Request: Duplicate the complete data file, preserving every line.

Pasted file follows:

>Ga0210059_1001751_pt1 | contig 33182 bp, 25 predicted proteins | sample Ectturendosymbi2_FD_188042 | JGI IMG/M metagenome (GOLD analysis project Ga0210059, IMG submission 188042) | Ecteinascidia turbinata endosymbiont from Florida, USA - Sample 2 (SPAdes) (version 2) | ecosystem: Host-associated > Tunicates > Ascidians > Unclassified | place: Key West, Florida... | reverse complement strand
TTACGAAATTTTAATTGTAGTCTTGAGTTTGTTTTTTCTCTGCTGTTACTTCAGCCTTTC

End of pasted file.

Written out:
>Ga0210059_1001751_pt1 | contig 33182 bp, 25 predicted proteins | sample Ectturendosymbi2_FD_188042 | JGI IMG/M metagenome (GOLD analysis project Ga0210059, IMG submission 188042) | Ecteinascidia turbinata endosymbiont from Florida, USA - Sample 2 (SPAdes) (version 2) | ecosystem: Host-associated > Tunicates > Ascidians > Unclassified | place: Key West, Florida... | reverse complement strand
TTACGAAATTTTAATTGTAGTCTTGAGTTTGTTTTTTCTCTGCTGTTACTTCAGCCTTTC